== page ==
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Tuesday, May 12, 2009

A question for unionists

I have a question for anyone who considers themselves to be a Unionist. It's something I've always wondered about, so I'm putting it out there now.

What aspects that you, as Ulster Unionists, envisage about the prospect of a United Ireland make you opposed to it?

It seems to me that given the lack of any actual presentation of a vision for unifying Ireland by either Sinn Fein, the SDLP or the Southern parties, that there is no actual vision on the table. Rather, the idea of a United Ireland is a vacuum, an absence, a tabula rasa.

So since a unified island nation could potentially be anything you wish it to be, what is it that you, as Unionists are concerned about?

Rules of Engagement: Entitlement to British citizenship is already secured under the GFA, and the Republic isn't a Catholic theocracy.
Therefore arguments based on an attachment to a British (or to be accurate a Northern Irish or British-Irish) identity or opposition to the Catholic Church aren't valid for the purposes of this discussion.
Trolls posing as Unionists and those suspected of being such don't get to play, and non-Unionists don't get to second-guess or mindread what they think Unionist opinions on the issue really are.

What I'm really curious about here is what do Unionists believe a United Ireland might look like, what do they fear or oppose in that, is there a form of United Ireland acceptable to Unionists, and if not, why not?

I await your answers with eager interest. The floor is yours.


Rua said...

You don't seem to have many Unionist readers JC, or else they're just very quiet

Anonymous said...

I simply see the ROI as a foreign country. I don't identify with (or understand) the Irish language,and as such the institutions of the state whose names are in Irish. The flag, national anthem etc are forever identified with militant republicanisim. Neutrality is not in our nature. We want our country, our sons, our army, to play it's part on the world stage alongside our English, Scots, Welsh, American, Canadian, Australian and New Zeland allies. The English language and a common heritage holds us together. A united reland would need to be closer, physically and cultrally to our Scots neighbours. A bridge/ tunnel across the North channel would show good faith....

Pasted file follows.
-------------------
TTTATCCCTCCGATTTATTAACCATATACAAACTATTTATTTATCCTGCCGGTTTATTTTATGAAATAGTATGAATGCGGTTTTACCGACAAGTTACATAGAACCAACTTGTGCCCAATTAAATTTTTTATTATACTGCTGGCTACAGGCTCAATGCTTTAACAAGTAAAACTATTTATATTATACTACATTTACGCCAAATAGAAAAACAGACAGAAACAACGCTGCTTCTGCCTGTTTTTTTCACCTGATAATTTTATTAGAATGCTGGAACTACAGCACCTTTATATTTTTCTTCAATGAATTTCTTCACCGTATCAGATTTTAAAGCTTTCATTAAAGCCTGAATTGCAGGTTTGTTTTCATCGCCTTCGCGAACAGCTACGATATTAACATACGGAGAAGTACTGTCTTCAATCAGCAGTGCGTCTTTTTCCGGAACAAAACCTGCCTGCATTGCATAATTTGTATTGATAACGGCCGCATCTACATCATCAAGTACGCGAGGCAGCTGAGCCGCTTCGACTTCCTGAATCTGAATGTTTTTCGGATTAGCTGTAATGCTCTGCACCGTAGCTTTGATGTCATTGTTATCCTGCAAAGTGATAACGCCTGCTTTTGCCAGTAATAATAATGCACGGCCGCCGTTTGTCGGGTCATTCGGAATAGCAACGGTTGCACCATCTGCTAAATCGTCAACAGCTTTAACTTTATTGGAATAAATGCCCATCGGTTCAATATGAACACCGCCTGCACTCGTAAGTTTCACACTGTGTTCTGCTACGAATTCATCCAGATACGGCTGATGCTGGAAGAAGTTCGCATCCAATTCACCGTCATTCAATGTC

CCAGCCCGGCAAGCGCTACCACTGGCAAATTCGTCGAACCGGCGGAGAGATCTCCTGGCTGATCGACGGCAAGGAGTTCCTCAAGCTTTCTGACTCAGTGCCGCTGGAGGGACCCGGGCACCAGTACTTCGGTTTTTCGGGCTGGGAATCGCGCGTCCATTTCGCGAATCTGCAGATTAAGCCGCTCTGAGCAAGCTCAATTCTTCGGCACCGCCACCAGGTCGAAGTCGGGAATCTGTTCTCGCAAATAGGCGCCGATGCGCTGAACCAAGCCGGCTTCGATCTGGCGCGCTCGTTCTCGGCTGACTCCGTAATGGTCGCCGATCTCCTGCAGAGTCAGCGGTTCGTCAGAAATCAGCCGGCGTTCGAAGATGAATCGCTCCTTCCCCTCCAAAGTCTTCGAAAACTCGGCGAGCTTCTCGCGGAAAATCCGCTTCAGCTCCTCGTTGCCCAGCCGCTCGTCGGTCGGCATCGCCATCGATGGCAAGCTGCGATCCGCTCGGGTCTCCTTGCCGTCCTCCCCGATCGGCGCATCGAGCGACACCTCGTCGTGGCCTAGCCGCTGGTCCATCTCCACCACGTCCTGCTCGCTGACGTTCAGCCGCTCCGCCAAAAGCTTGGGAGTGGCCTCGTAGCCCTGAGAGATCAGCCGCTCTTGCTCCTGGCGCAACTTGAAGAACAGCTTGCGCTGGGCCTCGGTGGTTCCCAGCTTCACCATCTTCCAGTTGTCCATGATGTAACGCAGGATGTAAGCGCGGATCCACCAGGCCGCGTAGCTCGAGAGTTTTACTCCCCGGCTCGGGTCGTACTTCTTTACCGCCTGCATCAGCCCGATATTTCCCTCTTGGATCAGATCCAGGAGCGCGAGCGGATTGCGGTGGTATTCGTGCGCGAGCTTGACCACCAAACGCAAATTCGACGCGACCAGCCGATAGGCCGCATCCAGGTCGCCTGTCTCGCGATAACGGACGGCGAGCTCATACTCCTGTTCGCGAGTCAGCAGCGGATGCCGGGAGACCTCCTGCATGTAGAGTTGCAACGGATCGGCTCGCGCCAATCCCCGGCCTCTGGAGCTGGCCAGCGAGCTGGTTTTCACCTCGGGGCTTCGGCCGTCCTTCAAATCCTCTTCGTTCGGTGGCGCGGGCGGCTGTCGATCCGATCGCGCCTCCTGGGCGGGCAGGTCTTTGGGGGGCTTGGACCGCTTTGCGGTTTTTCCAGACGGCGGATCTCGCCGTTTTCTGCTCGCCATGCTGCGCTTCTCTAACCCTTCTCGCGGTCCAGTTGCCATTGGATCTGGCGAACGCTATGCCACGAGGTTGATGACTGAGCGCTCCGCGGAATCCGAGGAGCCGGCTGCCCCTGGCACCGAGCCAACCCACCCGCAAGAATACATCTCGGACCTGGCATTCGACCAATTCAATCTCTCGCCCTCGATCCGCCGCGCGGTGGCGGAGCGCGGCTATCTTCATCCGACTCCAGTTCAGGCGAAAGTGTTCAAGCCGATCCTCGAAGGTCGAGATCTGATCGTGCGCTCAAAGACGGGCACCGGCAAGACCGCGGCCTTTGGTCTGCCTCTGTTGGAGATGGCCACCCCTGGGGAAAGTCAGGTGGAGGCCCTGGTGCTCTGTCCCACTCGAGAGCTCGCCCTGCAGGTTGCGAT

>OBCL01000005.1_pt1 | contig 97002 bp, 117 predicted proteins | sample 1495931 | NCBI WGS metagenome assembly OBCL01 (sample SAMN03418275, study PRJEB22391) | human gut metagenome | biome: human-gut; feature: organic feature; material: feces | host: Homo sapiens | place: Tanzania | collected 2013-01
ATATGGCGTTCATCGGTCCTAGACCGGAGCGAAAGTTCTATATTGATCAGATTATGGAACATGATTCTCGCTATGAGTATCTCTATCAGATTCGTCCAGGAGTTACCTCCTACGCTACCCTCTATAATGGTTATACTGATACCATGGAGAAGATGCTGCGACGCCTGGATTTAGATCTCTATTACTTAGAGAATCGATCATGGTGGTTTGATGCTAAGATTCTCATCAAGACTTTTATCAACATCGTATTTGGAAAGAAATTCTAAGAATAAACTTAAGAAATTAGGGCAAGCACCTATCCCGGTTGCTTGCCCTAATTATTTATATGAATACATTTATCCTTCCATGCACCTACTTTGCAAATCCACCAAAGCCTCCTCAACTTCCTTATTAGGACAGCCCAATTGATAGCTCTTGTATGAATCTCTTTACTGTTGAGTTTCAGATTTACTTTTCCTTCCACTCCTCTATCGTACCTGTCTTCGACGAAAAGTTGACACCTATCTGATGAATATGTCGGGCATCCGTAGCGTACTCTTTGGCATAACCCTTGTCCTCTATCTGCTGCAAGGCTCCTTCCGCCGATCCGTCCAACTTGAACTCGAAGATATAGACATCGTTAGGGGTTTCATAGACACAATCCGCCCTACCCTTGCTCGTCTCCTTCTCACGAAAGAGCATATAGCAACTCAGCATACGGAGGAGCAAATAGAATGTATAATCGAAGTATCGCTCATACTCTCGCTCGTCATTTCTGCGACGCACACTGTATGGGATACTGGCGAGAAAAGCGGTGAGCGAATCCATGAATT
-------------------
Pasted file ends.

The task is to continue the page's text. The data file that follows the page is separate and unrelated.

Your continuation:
JC Skinner said...

I'd love a bridge from Ballycastle to Argyll.
Dunno how that might go down in Larne, though.
Interesting points, anon. I concur in relation to the kidnapping of the flag and anthem by Republicans. I'm on record as wanting to see both replaced anyway.
Can I ask what it is about the Republic you see as foreign, though? To me, that's the most interesting statement.
Clearly, superficial elements like currency and road signage apart, it's by a mile the most similar place to the North there is? Much more so than the Home Counties, for example.

caulfield said...

The main concern is fear. A fear that we'll be as badly treated by a United Ireland as catholics were by the NI and UK governments. The perception is that there will be a fair bit of payback and no brits for protection.
At a philosophical level then the flag, anthem etc would be real barriers to unification. For most unionists tricolour=IRA.
Finally on a practical level there would be concerns over public service jobs, education, the power of the catholic church and the loss of the NHS.
Mainly fear though.

JC Skinner said...

I think that the fear of a Stormont regime in reverse would be misplaced. While Protestants certainly have reason to take issue with the Southern state, most recently in the cutting of funding for their schools, they have in general been treated as an integral part of the nation, indivisible from the main.
The more the Catholic church takes a kicking for the clerical abuse scandals, the less influence it has in any aspect of life, including the political. It's in terminal decline.
The public jobs in the North issue is unsustainable anyway, it seems to me. It's not possible to maintain that level of public employment, and the London government is intent on addressing that.
Would a federalised state with a retained regional assembly in Stormont address some of these concerns, I wonder?
It would provide an additional level of regional autonomy, with concomitant public sector employment.
And it would undo a lot of concern about being administered by Dublin for Dublin, perhaps.
For me, a federalised UI is the only possible workable one. And, to address Anon earlier, while I can't see an Irish army engaging in wars like Iraq, I think rejoining the commonwealth would probably be a given.
There are Irish regiments in the British army taking in people from across the island already. I sort of like the idea of having an Irish army that does peacekeeping work, and permitting those who want to join the British army to do so as they choose.
I very much accept the NHS issue, though. That's a very real concern and a legitimate one. The Southern health system is a basket case.

Anonymous said...

No $9 billion acknowledged subvention.
No hidden subvention on groceries.
No cushy government jobs providing 63% of GDP
Test word ablest.

Sean said...

United Ireland! I hope I see the day!